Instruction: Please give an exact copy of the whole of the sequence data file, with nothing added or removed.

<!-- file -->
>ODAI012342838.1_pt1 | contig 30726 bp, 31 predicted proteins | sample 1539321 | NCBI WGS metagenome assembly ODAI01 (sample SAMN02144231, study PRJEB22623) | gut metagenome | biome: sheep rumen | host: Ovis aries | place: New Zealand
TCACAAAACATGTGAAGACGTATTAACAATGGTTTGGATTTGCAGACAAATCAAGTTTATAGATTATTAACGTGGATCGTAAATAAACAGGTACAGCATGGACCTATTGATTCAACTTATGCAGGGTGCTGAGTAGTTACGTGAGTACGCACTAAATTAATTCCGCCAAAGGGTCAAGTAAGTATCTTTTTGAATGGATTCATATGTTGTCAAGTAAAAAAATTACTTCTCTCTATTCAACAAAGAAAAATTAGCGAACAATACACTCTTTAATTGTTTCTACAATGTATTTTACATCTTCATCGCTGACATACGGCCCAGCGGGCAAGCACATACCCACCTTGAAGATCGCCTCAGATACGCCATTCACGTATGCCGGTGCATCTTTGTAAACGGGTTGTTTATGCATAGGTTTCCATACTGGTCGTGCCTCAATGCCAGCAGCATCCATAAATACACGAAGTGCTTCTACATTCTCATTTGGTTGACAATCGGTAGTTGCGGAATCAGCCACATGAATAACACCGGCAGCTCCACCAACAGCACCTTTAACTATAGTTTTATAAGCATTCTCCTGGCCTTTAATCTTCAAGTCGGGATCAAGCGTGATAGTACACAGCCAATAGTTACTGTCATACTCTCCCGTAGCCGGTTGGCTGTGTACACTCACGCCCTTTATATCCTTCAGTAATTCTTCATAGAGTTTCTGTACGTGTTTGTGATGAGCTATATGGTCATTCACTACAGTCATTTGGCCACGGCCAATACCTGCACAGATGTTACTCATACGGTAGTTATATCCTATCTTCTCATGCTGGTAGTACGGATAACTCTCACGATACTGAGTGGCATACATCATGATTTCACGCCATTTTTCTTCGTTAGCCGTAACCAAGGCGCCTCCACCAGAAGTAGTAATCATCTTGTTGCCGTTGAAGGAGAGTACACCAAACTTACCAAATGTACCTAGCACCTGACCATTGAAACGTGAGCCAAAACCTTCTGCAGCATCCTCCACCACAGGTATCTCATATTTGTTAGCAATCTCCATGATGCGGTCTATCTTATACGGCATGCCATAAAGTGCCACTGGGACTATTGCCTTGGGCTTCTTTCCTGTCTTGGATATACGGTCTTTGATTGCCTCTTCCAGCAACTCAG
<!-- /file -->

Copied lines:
>ODAI012342838.1_pt1 | contig 30726 bp, 31 predicted proteins | sample 1539321 | NCBI WGS metagenome assembly ODAI01 (sample SAMN02144231, study PRJEB22623) | gut metagenome | biome: sheep rumen | host: Ovis aries | place: New Zealand
TCACAAAACATGTGAAGACGTATTAACAATGGTTTGGATTTGCAGACAAATCAAGTTTATAGATTATTAACGTGGATCGTAAATAAACAGGTACAGCATGGACCTATTGATTCAACTTATGCAGGGTGCTGAGTAGTTACGTGAGTACGCACTAAATTAATTCCGCCAAAGGGTCAAGTAAGTATCTTTTTGAATGGATTCATATGTTGTCAAGTAAAAAAATTACTTCTCTCTATTCAACAAAGAAAAATTAGCGAACAATACACTCTTTAATTGTTTCTACAATGTATTTTACATCTTCATCGCTGACATACGGCCCAGCGGGCAAGCACATACCCACCTTGAAGATCGCCTCAGATACGCCATTCACGTATGCCGGTGCATCTTTGTAAACGGGTTGTTTATGCATAGGTTTCCATACTGGTCGTGCCTCAATGCCAGCAGCATCCATAAATACACGAAGTGCTTCTACATTCTCATTTGGTTGACAATCGGTAGTTGCGGAATCAGCCACATGAATAACACCGGCAGCTCCACCAACAGCACCTTTAACTATAGTTTTATAAGCATTCTCCTGGCCTTTAATCTTCAAGTCGGGATCAAGCGTGATAGTACACAGCCAATAGTTACTGTCATACTCTCCCGTAGCCGGTTGGCTGTGTACACTCACGCCCTTTATATCCTTCAGTAATTCTTCATAGAGTTTCTGTACGTGTTTGTGATGAGCTATATGGTCATTCACTACAGTCATTTGGCCACGGCCAATACCTGCACAGATGTTACTCATACGGTAGTTATATCCTATCTTCTCATGCTGGTAGTACGGATAACTCTCACGATACTGAGTGGCATACATCATGATTTCACGCCATTTTTCTTCGTTAGCCGTAACCAAGGCGCCTCCACCAGAAGTAGTAATCATCTTGTTGCCGTTGAAGGAGAGTACACCAAACTTACCAAATGTACCTAGCACCTGACCATTGAAACGTGAGCCAAAACCTTCTGCAGCATCCTCCACCACAGGTATCTCATATTTGTTAGCAATCTCCATGATGCGGTCTATCTTATACGGCATGCCATAAAGTGCCACTGGGACTATTGCCTTGGGCTTCTTTCCTGTCTTGGATATACGGTCTTTGATTGCCTCTTCCAGCAACTCAG